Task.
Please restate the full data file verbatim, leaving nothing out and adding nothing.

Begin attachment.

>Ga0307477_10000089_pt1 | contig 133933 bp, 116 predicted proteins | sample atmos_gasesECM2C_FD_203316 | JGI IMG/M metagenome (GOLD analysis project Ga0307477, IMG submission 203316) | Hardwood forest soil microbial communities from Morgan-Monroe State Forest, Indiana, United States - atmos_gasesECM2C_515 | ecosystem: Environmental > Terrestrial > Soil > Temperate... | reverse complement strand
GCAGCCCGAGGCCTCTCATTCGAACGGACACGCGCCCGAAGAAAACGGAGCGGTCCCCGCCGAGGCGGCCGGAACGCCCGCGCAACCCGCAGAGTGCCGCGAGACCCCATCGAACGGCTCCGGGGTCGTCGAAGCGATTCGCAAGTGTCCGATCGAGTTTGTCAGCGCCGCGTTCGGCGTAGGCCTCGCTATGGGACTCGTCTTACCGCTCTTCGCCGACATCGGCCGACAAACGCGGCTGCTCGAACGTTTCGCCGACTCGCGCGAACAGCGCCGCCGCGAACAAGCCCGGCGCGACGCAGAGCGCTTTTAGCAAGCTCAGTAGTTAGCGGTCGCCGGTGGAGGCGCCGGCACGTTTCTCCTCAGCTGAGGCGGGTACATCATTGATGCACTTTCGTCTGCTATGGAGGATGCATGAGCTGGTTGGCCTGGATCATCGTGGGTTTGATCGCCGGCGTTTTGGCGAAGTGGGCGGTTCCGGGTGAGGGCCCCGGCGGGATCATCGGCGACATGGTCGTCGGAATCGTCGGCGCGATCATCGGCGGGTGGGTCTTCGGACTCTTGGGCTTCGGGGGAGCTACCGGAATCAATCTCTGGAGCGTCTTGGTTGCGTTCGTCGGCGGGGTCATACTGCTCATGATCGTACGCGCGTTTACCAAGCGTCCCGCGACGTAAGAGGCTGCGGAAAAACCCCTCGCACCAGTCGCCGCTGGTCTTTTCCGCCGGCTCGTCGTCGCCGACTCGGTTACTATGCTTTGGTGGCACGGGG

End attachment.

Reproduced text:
>Ga0307477_10000089_pt1 | contig 133933 bp, 116 predicted proteins | sample atmos_gasesECM2C_FD_203316 | JGI IMG/M metagenome (GOLD analysis project Ga0307477, IMG submission 203316) | Hardwood forest soil microbial communities from Morgan-Monroe State Forest, Indiana, United States - atmos_gasesECM2C_515 | ecosystem: Environmental > Terrestrial > Soil > Temperate... | reverse complement strand
GCAGCCCGAGGCCTCTCATTCGAACGGACACGCGCCCGAAGAAAACGGAGCGGTCCCCGCCGAGGCGGCCGGAACGCCCGCGCAACCCGCAGAGTGCCGCGAGACCCCATCGAACGGCTCCGGGGTCGTCGAAGCGATTCGCAAGTGTCCGATCGAGTTTGTCAGCGCCGCGTTCGGCGTAGGCCTCGCTATGGGACTCGTCTTACCGCTCTTCGCCGACATCGGCCGACAAACGCGGCTGCTCGAACGTTTCGCCGACTCGCGCGAACAGCGCCGCCGCGAACAAGCCCGGCGCGACGCAGAGCGCTTTTAGCAAGCTCAGTAGTTAGCGGTCGCCGGTGGAGGCGCCGGCACGTTTCTCCTCAGCTGAGGCGGGTACATCATTGATGCACTTTCGTCTGCTATGGAGGATGCATGAGCTGGTTGGCCTGGATCATCGTGGGTTTGATCGCCGGCGTTTTGGCGAAGTGGGCGGTTCCGGGTGAGGGCCCCGGCGGGATCATCGGCGACATGGTCGTCGGAATCGTCGGCGCGATCATCGGCGGGTGGGTCTTCGGACTCTTGGGCTTCGGGGGAGCTACCGGAATCAATCTCTGGAGCGTCTTGGTTGCGTTCGTCGGCGGGGTCATACTGCTCATGATCGTACGCGCGTTTACCAAGCGTCCCGCGACGTAAGAGGCTGCGGAAAAACCCCTCGCACCAGTCGCCGCTGGTCTTTTCCGCCGGCTCGTCGTCGCCGACTCGGTTACTATGCTTTGGTGGCACGGGG